*Also published in The Natural Parent Magazine

 

Related posts:

Stealing God’s Gift: Free Will is a Gift to be Nurtured, Not a Curse to be Broken

Spare the Rod: The Heart of the Matter

Jesus, the Gentle Parent: Gentle Christian Parenting

Tattered Tapestries: Weaving Trust Through the Chaos

Fear Doesn’t Lead to Faith: Becoming Your Child’s Safe Place

Where Did You Learn Love, Child?

L.R.Knost is a best-selling parenting and children’s book author and founder and director of Little Hearts/Gentle Parenting Resources, an online resource for gentle parenting education, articles, and research. Books by L.R.Knost include Whispers Through Time: Communication Through the Ages and Stages of Childhood ; Two Thousand Kisses a Day: Gentle Parenting Through the Ages and Stages ; The Gentle Parent: Positive, Practical, Effective Discipline ; and Jesus, the Gentle Parent: Gentle Christian Parenting (Release date: May 2014) the first four books in the Little Hearts Handbook gentle parenting series, as well as her children’s picture books Petey’s Listening Ears and the soon-to-be-released Grumpykins series available from Amazon and other major retailers.


A Mother’s Day Wish

[By L.R.Knost, author Two Thousand Kisses a Day: Gentle Parenting Through the Ages and Stages now available on Amazon]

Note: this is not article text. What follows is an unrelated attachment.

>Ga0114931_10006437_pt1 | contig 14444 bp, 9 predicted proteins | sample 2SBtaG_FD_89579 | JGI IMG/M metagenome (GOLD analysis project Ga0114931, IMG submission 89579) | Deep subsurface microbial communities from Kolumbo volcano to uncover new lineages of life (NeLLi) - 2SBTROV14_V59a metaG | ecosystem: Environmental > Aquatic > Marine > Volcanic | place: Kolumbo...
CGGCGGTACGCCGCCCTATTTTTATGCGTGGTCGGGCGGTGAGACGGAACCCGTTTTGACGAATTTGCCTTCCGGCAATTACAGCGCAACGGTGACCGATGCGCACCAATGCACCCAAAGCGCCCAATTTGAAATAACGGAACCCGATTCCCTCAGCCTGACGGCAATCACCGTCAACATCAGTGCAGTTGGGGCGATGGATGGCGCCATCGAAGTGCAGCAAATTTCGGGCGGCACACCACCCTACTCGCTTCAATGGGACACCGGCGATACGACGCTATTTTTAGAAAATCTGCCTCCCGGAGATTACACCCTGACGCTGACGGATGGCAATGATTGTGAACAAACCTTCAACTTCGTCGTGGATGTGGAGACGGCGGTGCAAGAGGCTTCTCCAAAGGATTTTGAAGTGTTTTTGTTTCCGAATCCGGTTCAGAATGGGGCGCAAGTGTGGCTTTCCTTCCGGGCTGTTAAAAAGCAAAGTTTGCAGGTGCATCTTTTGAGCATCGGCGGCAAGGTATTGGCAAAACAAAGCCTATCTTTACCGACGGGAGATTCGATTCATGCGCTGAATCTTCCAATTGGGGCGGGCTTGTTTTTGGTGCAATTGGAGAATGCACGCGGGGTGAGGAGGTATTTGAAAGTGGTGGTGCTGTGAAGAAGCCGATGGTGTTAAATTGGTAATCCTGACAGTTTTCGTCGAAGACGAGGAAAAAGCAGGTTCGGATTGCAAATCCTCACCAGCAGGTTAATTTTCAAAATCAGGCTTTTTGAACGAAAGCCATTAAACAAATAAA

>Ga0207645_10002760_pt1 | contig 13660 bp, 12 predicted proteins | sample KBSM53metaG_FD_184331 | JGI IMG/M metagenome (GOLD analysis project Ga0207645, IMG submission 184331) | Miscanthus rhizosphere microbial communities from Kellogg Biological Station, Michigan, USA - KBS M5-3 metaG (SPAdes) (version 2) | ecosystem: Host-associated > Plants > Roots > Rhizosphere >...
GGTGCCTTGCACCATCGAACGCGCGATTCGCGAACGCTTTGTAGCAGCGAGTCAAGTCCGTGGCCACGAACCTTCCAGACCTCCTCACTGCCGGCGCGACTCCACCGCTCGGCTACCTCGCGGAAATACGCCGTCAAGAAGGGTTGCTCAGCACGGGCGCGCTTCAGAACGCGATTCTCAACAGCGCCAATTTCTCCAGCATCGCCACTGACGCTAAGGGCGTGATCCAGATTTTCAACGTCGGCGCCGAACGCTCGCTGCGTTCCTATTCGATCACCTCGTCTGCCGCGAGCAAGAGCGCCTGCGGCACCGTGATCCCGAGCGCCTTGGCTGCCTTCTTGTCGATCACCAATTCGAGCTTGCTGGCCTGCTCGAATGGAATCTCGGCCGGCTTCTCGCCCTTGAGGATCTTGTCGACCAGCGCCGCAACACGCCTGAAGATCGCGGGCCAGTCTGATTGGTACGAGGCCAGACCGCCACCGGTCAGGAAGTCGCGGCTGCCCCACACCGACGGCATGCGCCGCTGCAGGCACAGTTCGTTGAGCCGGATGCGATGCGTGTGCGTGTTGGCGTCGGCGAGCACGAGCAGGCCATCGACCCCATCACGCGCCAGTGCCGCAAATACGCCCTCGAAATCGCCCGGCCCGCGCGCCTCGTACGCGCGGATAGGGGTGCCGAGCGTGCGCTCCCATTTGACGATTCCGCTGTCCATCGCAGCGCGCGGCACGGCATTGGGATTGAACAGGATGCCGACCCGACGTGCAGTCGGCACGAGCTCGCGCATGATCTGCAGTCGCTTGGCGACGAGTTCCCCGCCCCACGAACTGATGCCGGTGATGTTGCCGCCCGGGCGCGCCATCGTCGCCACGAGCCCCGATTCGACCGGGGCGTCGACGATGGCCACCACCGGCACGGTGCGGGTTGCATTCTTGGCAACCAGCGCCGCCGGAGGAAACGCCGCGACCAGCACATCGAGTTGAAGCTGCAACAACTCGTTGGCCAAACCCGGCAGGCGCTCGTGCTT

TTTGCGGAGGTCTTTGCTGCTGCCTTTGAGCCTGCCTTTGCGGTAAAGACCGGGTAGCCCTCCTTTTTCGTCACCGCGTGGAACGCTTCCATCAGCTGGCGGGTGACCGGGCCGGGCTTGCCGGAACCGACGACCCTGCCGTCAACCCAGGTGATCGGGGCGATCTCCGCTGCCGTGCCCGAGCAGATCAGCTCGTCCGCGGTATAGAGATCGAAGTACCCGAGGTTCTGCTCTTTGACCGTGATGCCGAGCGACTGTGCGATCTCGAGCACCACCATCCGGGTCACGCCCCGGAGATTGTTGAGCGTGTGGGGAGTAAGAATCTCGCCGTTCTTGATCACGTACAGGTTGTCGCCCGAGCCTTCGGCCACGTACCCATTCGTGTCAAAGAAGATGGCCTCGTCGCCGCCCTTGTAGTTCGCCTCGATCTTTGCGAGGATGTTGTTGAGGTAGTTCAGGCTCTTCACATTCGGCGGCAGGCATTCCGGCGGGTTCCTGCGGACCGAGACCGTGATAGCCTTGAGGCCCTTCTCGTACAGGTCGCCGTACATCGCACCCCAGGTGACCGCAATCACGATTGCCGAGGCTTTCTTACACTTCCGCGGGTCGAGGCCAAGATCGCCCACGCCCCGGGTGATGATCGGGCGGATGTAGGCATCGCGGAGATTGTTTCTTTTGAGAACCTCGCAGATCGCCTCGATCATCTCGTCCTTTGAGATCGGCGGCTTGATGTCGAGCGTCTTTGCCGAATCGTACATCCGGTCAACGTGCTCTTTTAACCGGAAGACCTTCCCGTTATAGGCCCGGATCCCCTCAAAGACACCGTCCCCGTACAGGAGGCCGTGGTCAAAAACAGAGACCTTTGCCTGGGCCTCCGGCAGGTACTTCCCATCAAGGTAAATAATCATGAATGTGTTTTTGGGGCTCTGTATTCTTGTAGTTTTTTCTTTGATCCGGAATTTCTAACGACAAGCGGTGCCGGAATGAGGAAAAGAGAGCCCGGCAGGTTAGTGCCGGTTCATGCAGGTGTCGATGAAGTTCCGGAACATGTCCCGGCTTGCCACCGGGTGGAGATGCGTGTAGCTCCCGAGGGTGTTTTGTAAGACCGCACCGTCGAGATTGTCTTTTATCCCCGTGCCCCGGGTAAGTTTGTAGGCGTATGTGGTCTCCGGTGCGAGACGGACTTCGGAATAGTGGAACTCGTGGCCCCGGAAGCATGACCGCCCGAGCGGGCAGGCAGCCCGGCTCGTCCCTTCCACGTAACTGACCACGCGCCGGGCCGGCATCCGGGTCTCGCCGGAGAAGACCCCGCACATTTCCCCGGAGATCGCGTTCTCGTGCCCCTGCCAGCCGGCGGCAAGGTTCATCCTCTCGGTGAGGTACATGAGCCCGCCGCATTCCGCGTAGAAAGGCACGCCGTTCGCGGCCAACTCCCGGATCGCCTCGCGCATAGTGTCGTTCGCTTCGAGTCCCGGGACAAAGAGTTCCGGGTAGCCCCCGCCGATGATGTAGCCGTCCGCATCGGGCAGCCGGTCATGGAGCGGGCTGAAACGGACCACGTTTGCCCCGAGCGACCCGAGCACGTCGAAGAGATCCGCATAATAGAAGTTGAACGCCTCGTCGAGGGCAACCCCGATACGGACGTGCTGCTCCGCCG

A Mother’s Day wish for moms who change the world everyday because they are the world to a little heart ♥

quote i wish you

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Top Little Hearts Posts

 

 

L.R.Knost is a best-selling parenting and children’s book author and founder and director of Little Hearts/Gentle Parenting Resources, an online resource for gentle parenting education, articles, and research. Books by L.R.Knost include Whispers Through Time: Communication Through the Ages and Stages of Childhood ; Two Thousand Kisses a Day: Gentle Parenting Through the Ages and Stages ; The Gentle Parent: Positive, Practical, Effective Discipline ; and Jesus, the Gentle Parent: Gentle Christian Parenting (Release date: May 2014) the first four books in the Little Hearts Handbook gentle parenting series, as well as her children’s picture books Petey’s Listening Ears and the soon-to-be-released Grumpykins series available from Amazon and other major retailers.


Making Moving Easier for Children

Making Moving Easier for Children

[By L.R.Knost, author of Two Thousand Kisses a Day: Gentle Parenting Through the Ages and Stages, Whispers Through Time: Communication Through the Ages and Stages of Childhood, and The Gentle Parent: Positive, Practical, Effective Discipline available on Amazon and through other major retailers.]